Outline. Aquinas On Aristotle’s Demonstration of the Soul’s Definition

διὸ ψθχή ἐστιν ἐντελέχεια ἠ πρώτη σώματος φυσικοῦ δυνάμει ζωὴν ἔχοντος

Αριστοτελους, ΠΕΡΙ ΨΥΧΗΣ, Β 1, 412a28-29

The soul is the first actuality of a natural body with the potentiality of having life

Aristotle, de Anima II. 1, 412a28-29

 Demonstration of the definition of the soul from Aristotle, de Anima II, 2 according to Thomas Aquinas, In de Anima II, lt. 2-4.


Major: The principle of life is the first actuality and substantial form of the living thing

Minor: The soul is the principle of life

Conclusion: The soul is the first actuality and substantial form of the living thing

The middle is the definition of the principle of life.

Defense of the major: The living composite material substance is composed of two substantial principles, the matter and the form.  The matter is in potentiality and the form is in actuality, and so takes priority over the material principle (you know this from the Physics I. 7-9; II. 1; Metaphysics Θ 8; Λ 6-7).  The matter cannot be the principle of life’s first actuality, because matter is a principle of potentiality, whereas form is a principle of actuality (cf. Metaphysics Z 3, 17; Θ 6-9).  Hence, the form as the first actuality is the principle of life.

Defense of the minor: As is clear from induction not all bodies are living, and so it is due to a principle other than corporeality that some bodies are living.  This principle is called soul, i.e., animation, which is the principle of nutrition, sensation, movement, and intellection.  The soul is the primary principle of these, for even they all (except for the intellect) clearly exist through the body, i.e., it is in and through the body that we have health and sensation, we are primarily said to have health and sensation on account of the soul. We do not live on account of the body, but because of the soul.  Hence, the soul is called the principle of life, nutrition, sensation, and so on.

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This entry was posted in Aristotle, de Anima, Soul, Thomas Aquinas and tagged by Daniel D. De Haan. Bookmark the permalink.

About Daniel D. De Haan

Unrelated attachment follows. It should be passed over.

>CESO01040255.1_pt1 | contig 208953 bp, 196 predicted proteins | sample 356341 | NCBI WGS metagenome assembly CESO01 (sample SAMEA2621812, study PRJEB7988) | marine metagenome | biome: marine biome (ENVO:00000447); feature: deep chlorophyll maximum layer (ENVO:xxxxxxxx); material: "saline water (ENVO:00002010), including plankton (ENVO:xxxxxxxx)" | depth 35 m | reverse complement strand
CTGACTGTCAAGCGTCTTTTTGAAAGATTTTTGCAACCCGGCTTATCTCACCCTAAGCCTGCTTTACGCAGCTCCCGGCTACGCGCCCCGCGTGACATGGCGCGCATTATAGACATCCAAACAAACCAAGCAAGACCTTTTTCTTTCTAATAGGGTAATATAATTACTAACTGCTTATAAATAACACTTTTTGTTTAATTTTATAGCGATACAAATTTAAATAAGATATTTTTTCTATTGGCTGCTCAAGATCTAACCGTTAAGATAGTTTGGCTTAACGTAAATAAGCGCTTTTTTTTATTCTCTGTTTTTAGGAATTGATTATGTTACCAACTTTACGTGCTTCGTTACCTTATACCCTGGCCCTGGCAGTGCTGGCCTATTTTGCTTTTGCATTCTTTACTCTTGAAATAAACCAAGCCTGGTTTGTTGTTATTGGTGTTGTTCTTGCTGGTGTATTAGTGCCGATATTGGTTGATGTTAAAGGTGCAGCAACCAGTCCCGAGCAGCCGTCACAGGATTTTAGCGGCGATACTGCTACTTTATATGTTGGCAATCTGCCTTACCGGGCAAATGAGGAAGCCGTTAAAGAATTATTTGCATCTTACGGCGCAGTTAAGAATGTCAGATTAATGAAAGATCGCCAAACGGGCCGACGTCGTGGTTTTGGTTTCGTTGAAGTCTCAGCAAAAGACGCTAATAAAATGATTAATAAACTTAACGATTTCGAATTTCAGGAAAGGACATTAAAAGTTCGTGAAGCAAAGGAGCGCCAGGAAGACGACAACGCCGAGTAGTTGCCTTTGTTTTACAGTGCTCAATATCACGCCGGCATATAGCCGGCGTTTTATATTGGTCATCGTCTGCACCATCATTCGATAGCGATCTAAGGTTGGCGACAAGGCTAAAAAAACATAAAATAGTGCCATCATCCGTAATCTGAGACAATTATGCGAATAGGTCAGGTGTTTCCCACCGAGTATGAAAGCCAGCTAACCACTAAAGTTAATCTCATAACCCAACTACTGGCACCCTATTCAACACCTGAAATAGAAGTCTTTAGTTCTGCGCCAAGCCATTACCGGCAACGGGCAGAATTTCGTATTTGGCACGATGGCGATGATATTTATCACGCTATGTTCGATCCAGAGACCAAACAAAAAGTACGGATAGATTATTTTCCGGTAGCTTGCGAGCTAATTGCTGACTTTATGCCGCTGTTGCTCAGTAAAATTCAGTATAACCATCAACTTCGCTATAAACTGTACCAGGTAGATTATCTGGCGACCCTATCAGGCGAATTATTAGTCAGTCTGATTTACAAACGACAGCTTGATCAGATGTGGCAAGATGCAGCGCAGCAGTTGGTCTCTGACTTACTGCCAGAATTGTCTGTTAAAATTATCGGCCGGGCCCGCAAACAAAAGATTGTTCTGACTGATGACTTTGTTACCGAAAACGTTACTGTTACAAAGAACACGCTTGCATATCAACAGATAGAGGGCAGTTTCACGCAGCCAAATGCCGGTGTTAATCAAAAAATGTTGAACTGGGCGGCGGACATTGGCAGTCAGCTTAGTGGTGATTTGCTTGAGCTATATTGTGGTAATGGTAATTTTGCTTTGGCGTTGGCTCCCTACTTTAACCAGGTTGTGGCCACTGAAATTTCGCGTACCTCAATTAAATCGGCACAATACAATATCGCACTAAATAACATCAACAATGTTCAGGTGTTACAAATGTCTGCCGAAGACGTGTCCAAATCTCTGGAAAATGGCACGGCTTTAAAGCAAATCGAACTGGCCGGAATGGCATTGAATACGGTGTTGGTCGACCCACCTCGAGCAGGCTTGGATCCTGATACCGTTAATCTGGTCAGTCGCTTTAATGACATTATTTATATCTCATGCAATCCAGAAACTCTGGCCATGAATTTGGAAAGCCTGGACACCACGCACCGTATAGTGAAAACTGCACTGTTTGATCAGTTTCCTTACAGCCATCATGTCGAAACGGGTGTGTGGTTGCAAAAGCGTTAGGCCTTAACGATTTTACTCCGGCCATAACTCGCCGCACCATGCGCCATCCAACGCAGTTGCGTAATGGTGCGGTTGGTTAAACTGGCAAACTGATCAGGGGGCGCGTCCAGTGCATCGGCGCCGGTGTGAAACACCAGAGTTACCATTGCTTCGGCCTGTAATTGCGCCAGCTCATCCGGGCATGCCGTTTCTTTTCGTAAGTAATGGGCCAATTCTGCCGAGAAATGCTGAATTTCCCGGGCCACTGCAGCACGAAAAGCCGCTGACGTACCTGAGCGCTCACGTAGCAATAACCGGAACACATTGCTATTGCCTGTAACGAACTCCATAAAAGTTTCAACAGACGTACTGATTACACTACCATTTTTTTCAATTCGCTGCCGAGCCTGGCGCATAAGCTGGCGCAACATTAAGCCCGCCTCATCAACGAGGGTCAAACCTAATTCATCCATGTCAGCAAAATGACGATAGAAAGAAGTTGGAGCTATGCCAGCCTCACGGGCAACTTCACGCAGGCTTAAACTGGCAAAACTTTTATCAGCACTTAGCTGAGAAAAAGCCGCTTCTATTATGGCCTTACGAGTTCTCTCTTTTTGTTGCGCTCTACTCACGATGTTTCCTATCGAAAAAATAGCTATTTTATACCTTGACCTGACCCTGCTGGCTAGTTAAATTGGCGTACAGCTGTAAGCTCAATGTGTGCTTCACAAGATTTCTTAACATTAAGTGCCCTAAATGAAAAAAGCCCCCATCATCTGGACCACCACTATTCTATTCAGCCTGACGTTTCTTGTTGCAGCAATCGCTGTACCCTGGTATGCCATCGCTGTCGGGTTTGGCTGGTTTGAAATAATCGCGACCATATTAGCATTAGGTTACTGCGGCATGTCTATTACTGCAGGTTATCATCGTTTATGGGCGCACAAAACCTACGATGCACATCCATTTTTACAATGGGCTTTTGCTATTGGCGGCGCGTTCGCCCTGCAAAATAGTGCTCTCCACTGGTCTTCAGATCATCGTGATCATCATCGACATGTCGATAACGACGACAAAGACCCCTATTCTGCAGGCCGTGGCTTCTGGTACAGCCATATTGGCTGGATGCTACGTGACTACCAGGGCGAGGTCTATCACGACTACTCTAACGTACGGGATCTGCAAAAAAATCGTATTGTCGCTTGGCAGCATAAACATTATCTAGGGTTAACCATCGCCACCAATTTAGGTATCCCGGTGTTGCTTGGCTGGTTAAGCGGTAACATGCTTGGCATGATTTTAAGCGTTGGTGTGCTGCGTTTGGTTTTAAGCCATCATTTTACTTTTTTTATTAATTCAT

I am a graduate student at the Center for Thomistic Studies in Houston, TX, working on my doctorate in Medieval philosophy. My historical research focuses on the inner sense psychology of Thomas Aquinas, Avicenna, and Averroes, the commentary tradition on Aristotle's de Anima up to Aquinas, and the metaphysics of Avicenna and Thomas Aquinas. My research in contemporary issues has focused on attempts to integrate Thomistic philosophical anthropology with the insights of phenomenology and Wittgenstein, like one finds in the work of Karol Wojtyła, David Braine, Peter Geach, and Elizabeth Anscombe. I am also interested in philosophical problems prompted by neuroscience, especially concerning the compatibility of hylomorphism with neuroplasticity. I will be taking my doctoral comprehensive exams in the Spring of 2012 and I should be submitting my dissertation proposal by April 2012. I will be writing on the doctrine of being within Avicenna's Metaphysics of the Shifā and the introduction of modal logic into Aristotelian metaphysics. In 2010 I presented conference papers at the International Medieval Congress in Kalamazoo, MI, at the University of Marquette, University of St. Thomas, and the Annual Conference of American Catholic Philosophical Association in Baltimore, MD. In March, 2011 I presented a paper on Addiction and Thomistic Anthropology at The Catholic University of America. This summer I will participating in the eight week University of Wisconsin-Madison's Intensive Arabic program, and the 2011 Thomistic Seminar hosted by the Witherspoon Institute at Princeton University. I will also be presenting a paper on the demonstrations for God's existence in Avicenna's Metaphysics of the Shifā' for the the Aquinas and the "Arabs" satellite session at the Annual ACPA meeting. I received the 2010 American Catholic Philosophical Association's Young Scholars Award for my paper: "Linguistic Apprehension as Incidental Sensation in Thomas Aquinas". This paper will be published in the Forthcoming: 2011, American Catholic Philosophical Association, Proceedings of the ACPA, Vol. 84.

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